POST HOC EVIDENCE FOR AN ADDITIVE EFFECT OF MEMANTINE AND DONEPEZIL: CONSISTENT FINDINGS FROM DOMINO-AD STUDY AND MEMANTINE CLINICAL TRIAL PROGRAM
S. Hendrix, N. Ellison, S. Stanworth, V. Otcheretko, P.N. Tariot
J Prev Alz Dis 2015;2(3):165-171
Background: Several randomized trials have demonstrated superiority of memantine-cholinesterase inhibitor combination therapy in patients with moderate to severe Alzheimer’s disease, yet a recent publication reported no additional benefit of add-on memantine therapy compared to donepezil alone.
Objectives: In this post hoc analysis, we sought to re-evaluate the results from the DOMINO study using common statistical tools and to apply the statistical models used in the DOMINO study to a pooled data set of 24- to 28-week randomized trials of memantine in patients with moderate to severe AD in order to explore the robustness of the primary findings from the DOMINO study.
Design: DOMINO study: Randomized, double-blind, placebo-controlled trial (Current Controlled Trial number, ISRCTN49545035); Memantine Clinical Trial Program: Pooled analysis from four randomized, double-blind, placebo-controlled trials.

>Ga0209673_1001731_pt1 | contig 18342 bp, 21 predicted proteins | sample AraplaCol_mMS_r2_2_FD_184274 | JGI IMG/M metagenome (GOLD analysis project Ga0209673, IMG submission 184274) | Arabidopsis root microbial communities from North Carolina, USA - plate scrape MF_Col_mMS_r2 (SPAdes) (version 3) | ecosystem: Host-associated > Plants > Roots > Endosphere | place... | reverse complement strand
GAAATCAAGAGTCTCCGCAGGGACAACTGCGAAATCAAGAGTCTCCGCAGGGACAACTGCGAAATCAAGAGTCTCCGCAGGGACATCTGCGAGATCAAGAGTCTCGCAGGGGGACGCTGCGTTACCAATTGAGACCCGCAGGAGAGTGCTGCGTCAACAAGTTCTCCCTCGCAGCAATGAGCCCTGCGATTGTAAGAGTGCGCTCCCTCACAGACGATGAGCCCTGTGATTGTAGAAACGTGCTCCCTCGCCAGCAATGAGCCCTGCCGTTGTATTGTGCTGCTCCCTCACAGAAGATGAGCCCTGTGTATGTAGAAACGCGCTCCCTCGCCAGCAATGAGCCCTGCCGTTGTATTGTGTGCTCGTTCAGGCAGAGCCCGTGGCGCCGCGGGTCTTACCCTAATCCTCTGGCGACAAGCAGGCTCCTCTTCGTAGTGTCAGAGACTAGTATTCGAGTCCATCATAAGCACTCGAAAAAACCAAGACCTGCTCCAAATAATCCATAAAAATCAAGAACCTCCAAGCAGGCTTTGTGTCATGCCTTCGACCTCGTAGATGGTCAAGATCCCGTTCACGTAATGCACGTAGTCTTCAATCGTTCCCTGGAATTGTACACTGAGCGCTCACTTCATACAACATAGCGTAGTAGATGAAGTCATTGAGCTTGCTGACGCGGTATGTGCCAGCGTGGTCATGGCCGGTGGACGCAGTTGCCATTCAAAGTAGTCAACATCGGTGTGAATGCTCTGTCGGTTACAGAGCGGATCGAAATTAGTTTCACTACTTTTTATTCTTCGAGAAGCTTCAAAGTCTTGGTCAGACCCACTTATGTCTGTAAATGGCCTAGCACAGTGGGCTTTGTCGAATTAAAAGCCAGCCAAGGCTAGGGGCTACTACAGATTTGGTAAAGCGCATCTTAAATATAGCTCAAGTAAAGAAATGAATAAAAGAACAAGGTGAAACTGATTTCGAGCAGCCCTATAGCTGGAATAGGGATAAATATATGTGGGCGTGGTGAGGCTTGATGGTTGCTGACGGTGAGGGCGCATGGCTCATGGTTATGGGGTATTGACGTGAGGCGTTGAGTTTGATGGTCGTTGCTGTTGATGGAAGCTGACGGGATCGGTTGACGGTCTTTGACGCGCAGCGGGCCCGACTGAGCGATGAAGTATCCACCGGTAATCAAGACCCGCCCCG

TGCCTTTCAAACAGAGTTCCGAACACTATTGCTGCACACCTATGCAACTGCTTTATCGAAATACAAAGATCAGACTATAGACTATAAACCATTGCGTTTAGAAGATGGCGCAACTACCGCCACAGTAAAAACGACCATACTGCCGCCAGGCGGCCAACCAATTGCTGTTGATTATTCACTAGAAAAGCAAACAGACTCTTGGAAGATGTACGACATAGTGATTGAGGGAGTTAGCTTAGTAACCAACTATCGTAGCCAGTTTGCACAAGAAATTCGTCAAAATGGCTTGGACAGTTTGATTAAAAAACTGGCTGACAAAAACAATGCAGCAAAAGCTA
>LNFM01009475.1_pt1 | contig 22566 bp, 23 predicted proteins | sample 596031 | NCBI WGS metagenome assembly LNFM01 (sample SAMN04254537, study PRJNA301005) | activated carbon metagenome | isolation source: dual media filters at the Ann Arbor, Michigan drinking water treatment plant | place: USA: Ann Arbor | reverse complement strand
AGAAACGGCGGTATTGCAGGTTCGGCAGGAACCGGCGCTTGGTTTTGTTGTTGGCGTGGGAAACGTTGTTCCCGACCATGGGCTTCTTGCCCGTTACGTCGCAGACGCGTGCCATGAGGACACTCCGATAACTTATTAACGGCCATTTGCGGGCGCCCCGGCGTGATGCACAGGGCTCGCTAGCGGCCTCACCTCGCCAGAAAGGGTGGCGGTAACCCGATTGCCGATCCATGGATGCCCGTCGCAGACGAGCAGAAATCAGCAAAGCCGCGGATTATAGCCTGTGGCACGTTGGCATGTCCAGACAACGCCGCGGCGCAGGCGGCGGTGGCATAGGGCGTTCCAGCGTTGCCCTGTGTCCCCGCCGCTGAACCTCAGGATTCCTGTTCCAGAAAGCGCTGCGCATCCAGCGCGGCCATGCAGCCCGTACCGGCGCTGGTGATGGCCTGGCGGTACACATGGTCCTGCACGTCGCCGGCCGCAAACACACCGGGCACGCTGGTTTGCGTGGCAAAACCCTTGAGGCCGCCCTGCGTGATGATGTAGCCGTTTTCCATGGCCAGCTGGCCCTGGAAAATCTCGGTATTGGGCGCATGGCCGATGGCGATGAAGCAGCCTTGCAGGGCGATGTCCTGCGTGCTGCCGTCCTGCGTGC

Setting: DOMINO study: United Kingdom; Memantine Clinical Trial Program: Multinational.
Participants: DOMINO study: 295 participants enrolled during the period of February 2008 to March 2010; Memantine Clinical Trial Program: 1417 participants enrolled between August 1998 and January 2008.
Measurements: In the DOMINO study, the co-primary outcome measures were scores on the Standardized Mini-Mental State Examination and the Bristol Activities of Daily Living Scale; Neuropsychiatric Inventory was a secondary measure. In the Memantine Clinical Trial Program, outcome measures included the Severe Impairment Battery, the 19-item Alzheimer’s Disease Cooperative Study – Activities of Daily Living scale, Neuropsychiatric Inventory, and a 4-Domain Composite Index (Z-score; a post hoc assessment).
Results: Both the pooled analysis of the Memantine Clinical Trial Program and the re-assessment of the DOMINO study with common statistical tools showed that adding memantine to donepezil therapy is associated with benefits across multiple clinical domains.
Conclusions: The current analyses suggest that the results of the DOMINO study do not contradict previous studies which investigated the combined effects of memantine-cholinesterase inhibitor treatment.
S. Hendrix ; N. Ellison ; S. Stanworth ; V. Otcheretko ; P.N. Tariot (2015): Post Hoc Evidence for an Additive Effect of Memantine and Donepezil: Consistent Findings from DOMINO-AD Study and Memantine Clinical Trial Program. The Journal of Prevention of Alzheimer’s Disease (JPAD). http://dx.doi.org/10.14283/jpad.2015.66